Method for assembly of lanyard and connector
||Method for assembly of lanyard and connector
||Haddock, et al.
||June 5, 1990
||July 14, 1989
||Haddock; John T. (Lititz, PA)
Miller; Charles A. (York New Salem, PA)
Moist, Jr.; Stanford C. (Hummelstown, PA)
Nauman; Warren D. (Elizabethtown, PA)
Pala; Ronald S. (Mechanicsburg, PA)
||AMP Incorporated (Harrisburg, PA)|
|Attorney Or Agent:
||Kita; Gerald K.
|Field Of Search:
||439/484; 439/255; 439/257; 439/258; 439/314; 439/149; 439/152; 439/153; 439/154; 439/155; 439/157; 29/854; 29/857; 29/825; 29/592.1; 29/428; 29/425; 29/557; 29/426.5; 29/433; 29/445; 29/432.1; 29/434
|U.S Patent Documents:
||3049690; 3458850; 3496519; 3720904; 3888559; 4138181; 4166664; 4189828; 4362348; 4379361; 4620759; 4684192; 4787866
|Foreign Patent Documents:
||An electrical connector 6 comprises, an insulative housing block 7 containing multiple, spaced apart, conductive electrical contacts 9 for connection with corresponding conductors 3 of electrical wiring 2, and for disconnect coupling with corresponding multiple electrical terminals 14 arranged in an array, the housing block 7 includes at least one recess 16 without an electrical contact therein, said recess 16 is open for pluggable receipt of a corresponding said electrical terminal 14, a flexible lanyard 18 extends in a loop 19, said loop 19 is anchored to said housing block 7, and said loop 19 extends into said recess 16 and is anchored therein.
1. A method of installing a lanyard on a connector, comprising the steps of;
extending a corresponding passage from an exterior surface of a connector to a corresponding recess of the connector, inserting a first end of a lanyard along the corresponding passage, tying a knot in the first end of the lanyard, sizing theknot, extending the lanyard in an open loop across the surface, and anchoring a second end of the lanyard to the connector.
2. A method as recited in claim 1, comprising the steps of; sizing the knot by compressing thereof, the drawing the first end into the corresponding passage until the knot registers against a bottom of the recess.
3. A method as recited in claim 1, comprising the steps of; aligning the recess and the anchored second end of the lanyard with a corresponding row of conductors extending in the surface, and locating the recess and the second end of thelanyard at opposite ends of the row.
4. A method as recited in claim 1, comprising the steps of; drilling the connector to provide the recess.
5. A method as recited in claim 1, comprising the steps of; cutting away and discarding a removable portion of the first end of the lanyard.
6. A method as recited in claim 1, comprising the steps of; anchoring the second end of the lanyard by a knot in the lanyard in another corresponding recess in the connector.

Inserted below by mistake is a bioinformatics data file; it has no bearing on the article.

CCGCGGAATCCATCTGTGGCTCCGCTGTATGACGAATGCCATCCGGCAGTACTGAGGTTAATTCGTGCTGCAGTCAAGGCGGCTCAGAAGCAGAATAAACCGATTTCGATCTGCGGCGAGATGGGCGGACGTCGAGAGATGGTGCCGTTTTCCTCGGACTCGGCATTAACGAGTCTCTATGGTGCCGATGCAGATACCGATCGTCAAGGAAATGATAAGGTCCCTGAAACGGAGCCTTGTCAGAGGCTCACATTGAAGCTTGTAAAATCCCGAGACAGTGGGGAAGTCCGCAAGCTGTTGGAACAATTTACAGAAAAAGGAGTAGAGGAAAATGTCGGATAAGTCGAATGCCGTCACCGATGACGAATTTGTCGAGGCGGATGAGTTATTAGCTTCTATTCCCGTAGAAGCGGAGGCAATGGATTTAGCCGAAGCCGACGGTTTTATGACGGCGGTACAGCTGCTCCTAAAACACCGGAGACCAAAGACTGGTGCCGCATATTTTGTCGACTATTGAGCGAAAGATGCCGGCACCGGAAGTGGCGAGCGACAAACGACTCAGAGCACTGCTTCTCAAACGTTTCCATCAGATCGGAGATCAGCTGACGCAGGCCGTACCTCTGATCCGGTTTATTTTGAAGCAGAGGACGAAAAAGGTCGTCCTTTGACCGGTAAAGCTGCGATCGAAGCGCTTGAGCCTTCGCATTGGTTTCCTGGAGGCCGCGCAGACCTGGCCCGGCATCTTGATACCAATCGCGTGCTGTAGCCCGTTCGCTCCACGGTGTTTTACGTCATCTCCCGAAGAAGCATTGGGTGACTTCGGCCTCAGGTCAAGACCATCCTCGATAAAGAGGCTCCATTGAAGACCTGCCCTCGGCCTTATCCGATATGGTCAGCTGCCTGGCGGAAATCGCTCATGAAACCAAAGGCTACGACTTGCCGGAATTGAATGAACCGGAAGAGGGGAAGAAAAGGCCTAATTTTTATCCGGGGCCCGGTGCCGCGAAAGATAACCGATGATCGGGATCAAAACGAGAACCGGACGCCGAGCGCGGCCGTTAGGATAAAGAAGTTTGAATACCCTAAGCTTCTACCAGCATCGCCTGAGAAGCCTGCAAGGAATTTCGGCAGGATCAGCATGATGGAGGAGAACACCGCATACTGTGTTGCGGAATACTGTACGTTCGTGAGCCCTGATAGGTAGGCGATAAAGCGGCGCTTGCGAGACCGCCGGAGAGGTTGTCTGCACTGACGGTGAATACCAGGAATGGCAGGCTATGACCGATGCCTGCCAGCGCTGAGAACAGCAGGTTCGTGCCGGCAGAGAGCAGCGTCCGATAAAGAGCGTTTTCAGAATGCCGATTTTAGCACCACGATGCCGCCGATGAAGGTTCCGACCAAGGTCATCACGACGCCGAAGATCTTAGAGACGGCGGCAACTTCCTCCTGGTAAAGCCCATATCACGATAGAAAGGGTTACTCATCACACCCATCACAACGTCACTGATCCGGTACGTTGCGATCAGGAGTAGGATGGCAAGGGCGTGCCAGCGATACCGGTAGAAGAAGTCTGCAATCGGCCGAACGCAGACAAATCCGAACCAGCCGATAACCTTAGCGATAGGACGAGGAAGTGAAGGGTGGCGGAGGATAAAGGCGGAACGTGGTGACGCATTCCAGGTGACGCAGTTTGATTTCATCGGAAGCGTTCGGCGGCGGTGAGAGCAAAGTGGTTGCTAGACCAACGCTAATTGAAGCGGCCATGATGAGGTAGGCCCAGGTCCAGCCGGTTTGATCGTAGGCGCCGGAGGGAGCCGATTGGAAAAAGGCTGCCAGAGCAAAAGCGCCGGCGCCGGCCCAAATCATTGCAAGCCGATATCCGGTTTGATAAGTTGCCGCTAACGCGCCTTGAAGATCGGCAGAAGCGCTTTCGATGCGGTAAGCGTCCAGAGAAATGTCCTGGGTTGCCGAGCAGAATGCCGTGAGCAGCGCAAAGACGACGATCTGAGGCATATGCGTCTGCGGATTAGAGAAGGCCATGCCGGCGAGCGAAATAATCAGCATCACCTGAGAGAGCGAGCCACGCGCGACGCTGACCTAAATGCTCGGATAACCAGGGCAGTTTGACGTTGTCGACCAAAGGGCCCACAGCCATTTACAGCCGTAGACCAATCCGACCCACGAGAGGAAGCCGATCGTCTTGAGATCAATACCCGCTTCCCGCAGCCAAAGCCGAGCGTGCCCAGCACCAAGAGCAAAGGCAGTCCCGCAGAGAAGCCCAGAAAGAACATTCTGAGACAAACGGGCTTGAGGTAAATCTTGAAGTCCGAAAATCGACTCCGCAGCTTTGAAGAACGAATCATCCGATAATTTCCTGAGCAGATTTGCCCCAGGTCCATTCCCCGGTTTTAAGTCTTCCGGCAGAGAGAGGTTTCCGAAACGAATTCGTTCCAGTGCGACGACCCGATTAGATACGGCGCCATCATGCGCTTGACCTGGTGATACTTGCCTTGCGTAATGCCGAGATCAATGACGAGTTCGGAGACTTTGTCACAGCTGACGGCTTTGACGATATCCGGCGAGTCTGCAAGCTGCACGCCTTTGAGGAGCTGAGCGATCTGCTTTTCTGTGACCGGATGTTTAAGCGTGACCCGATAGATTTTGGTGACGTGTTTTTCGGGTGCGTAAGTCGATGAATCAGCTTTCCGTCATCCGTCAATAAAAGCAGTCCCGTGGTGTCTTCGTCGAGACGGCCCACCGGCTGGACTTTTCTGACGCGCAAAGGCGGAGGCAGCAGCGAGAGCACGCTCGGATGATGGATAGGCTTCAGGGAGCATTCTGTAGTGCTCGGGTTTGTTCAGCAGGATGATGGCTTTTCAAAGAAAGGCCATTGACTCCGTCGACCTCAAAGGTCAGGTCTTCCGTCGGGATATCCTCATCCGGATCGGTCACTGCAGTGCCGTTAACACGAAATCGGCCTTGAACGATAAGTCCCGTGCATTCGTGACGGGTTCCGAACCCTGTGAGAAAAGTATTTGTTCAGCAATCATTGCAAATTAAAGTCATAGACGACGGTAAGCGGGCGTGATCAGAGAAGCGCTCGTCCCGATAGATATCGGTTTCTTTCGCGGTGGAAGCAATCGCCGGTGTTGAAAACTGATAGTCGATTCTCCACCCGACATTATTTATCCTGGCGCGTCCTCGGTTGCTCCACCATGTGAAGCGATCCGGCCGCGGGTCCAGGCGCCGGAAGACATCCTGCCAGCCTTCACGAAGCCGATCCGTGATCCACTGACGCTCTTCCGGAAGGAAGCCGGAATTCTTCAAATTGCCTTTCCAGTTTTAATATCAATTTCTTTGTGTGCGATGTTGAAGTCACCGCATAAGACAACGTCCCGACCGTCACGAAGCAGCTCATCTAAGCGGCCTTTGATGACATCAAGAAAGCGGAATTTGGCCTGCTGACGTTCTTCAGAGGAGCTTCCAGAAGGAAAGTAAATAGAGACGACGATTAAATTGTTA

||FIELD OFTHE INVENTION
The invention relates to a connector for a cable assembly, and especially such a connector that is easily disconnected from an array of electrical terminals.
BACKGROUND OF THE INVENTION
A known electrical connector is disclosed in U.S. Pat. No. 4,379,361, and comprises, an insulative housing block containing multiple, spaced apart, conductive electrical contacts for connection with corresponding conductors of electricalwiring, for example, wiring in the form of an electrical cable. The combination of the cable, together with the connector, is known as a cable assembly. The connector is adapted for disconnect coupling with corresponding multiple electrical terminalsarranged in an array. The terminals of the array may comprise conductive pins projecting from a surface of a printed circuit board, PCB, as disclosed in U.S. Pat. No. 4,787,866. The pins are in an array wherein the pins are spaced apart closely. Multiple electrical connectors coupled to the pins are very close to one another and are difficult to grasp and disconnect from corresponding pins.
The known connector, known from the patent, is adapted for fitting among a plurality of like connectors. Because the connectors are close together, each one is difficult to grasp and to disconnect from corresponding pins. The known connectorutilizes locking type electrical contacts for locking onto corresponding pins To disconnect the known connector, the connector features a moveable housing that deflects the locking type contacts to unlock them from the pins.
Another connector is known from U.S. Pat. No. 4,379,361, and includes a pull tab that assists in disconnecting the connector from corresponding pins. The tab is secured against wiring that is connected to corresponding contacts of theconnector. When the tab is pulled, a pulling force is undesirably applied to the wiring, which tends to separate the wiring from their points of connection with corresponding contacts The pull tab of the connector extends parallel to a row of wiring. The pull tab projects beside the row and can flop over to cover the connector or to lie over the wiring. Accordingly, the pull tab is inconveniently positioned for grasping, which leads to thoughtless grasping and pulling on the wiring to disconnect theconnector.
SUMMARY OF THE INVENTION